or help edit a letter in English. With her enthusiasm and good intent,
how could I not help?

Shopping for me with Kristina has been most frustrating.
Why? Because our styles differ.
I generally know what I am looking for, and I go for it;
while her approach is to look and look and look
for something ‘perfect’.
But as we all know, perfection is difficult or impossible to achieve.

In our 20-plus years together
I have seen how adaptable Kristina is.
Learning the English language from practically zero
has been a challenging task. And thanks to her she helped me with my Russian.
Unfortunately, I have not yet learned the Bulgarian language, but
have had to rely much on observation, listening, and instinct.
However, I very much appreciate and admire
the friendship of Kristina and members of the Bulgarian community in Ottawa.

Of course, I have noticed Kristina’s nostalgia for Bulgaria and Europe.
For her, Ottawa at times feels like a small village.
Periodically she reminds me that I came from Saskatchewan —
a country boy born on an isolated farm without any modern conveniences,
35 miles away from the nearest large city.

But for Kristina to be born in the centre of Sofia,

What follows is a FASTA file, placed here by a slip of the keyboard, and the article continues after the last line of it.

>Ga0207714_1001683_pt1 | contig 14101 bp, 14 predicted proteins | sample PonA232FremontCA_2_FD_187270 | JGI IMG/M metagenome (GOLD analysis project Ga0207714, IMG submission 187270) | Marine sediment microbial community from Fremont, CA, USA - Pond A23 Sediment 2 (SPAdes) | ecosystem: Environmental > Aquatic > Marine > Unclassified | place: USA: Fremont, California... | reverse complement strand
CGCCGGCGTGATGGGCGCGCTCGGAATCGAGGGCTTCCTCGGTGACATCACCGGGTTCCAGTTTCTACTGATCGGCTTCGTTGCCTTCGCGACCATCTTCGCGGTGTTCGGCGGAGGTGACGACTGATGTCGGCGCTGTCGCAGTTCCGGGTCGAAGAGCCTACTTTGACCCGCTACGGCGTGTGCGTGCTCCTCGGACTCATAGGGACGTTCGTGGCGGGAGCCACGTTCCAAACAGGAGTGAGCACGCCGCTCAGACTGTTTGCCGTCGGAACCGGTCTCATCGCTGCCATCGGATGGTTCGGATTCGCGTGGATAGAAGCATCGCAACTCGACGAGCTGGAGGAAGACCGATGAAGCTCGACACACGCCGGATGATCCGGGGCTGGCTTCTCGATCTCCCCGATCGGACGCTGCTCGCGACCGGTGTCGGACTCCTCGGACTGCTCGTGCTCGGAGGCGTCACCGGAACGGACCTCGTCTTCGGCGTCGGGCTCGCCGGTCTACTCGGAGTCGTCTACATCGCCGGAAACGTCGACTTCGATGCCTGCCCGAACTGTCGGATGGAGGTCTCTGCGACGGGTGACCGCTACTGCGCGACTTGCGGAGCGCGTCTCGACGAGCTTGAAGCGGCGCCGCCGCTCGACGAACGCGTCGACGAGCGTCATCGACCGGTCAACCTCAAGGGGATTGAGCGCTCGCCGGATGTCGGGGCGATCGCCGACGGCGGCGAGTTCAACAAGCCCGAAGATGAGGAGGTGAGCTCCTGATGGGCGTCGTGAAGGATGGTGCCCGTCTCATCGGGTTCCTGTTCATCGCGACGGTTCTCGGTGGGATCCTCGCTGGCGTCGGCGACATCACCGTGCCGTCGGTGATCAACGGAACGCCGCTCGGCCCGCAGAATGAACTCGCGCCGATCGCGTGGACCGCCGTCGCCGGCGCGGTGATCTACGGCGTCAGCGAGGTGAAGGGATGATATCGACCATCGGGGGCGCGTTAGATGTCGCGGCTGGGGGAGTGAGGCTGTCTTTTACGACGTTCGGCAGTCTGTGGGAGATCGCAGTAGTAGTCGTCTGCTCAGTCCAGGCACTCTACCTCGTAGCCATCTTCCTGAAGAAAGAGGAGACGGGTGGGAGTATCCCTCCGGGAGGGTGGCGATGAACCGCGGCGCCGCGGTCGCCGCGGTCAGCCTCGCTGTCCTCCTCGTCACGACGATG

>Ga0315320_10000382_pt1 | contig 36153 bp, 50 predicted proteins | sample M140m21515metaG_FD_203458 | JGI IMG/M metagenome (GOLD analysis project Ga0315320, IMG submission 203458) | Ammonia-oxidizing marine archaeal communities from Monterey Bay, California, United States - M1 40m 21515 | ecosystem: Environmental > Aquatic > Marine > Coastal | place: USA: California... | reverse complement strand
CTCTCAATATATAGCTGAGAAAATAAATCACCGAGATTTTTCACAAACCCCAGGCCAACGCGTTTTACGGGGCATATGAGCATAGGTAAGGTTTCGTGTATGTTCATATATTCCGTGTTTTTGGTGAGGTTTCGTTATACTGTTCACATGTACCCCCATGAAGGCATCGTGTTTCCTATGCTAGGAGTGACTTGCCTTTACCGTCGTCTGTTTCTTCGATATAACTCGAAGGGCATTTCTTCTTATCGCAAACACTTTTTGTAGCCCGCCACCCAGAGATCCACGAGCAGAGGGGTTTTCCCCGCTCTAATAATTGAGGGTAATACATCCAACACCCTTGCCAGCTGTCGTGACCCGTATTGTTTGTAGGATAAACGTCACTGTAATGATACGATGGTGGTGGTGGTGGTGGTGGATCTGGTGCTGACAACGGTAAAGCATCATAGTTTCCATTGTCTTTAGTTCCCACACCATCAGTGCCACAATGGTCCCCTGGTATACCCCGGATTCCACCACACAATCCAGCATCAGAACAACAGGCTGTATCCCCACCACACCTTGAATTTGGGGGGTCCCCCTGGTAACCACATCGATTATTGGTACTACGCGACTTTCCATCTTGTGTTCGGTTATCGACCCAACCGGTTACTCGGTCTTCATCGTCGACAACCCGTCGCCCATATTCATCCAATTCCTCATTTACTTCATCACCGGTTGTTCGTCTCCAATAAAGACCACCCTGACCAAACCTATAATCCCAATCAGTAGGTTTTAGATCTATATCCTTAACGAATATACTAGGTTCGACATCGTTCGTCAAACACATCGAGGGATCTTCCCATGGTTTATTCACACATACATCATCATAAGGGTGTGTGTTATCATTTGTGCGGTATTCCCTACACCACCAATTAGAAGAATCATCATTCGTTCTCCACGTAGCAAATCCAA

it is natural for her to see herself at the front of things.
Achieving great success in folk dancing,
Master of Ceremonies in thousands of concerts,
and as Anchor Person on TV,
this style has become her tempo in life.
Nostalgia for Kristina in an earlier active life style is normal.

Her Medal of Honour from the Bulgarian Government is long overdue.
Like the Order of Canada in this country, she deserves the respect of
her countrymen and women.
She deserves it —
because she has served well in giving generously to her mother land
just as she is contributing generously today to her adopted country.

My ode to Kristina —
a colourful person of our wonderful world community.
Obicham te!   (I love you!)

How we met

Kristina Kristova and I first met 21 years ago on Russian Christmas day in Ottawa, Canada, January 7, 1992 at a social gathering. We spoke in Russian. She was a news anchor for Bulgarian National TV who had come to Canada to sign a contract with the Canadian Broadcasting Corporation (CBC) in Toronto. Kristina was staying in Ottawa, Canada, where her daughter Milena was getting a Bachelor's Degree in Music at the University of Ottawa, and is now a flute and piano teacher.

Kristina was born in Sofia, Bulgaria during the height of World War II. She was folk dancer with the state folklore ensemble founded and led by Fillip Kutev. During the Cold War the group performed around the world; and, in 1963 toured 25 states in the USA, including Carnegie Hall in New York, and two cities in Canada (Montreal and Ottawa).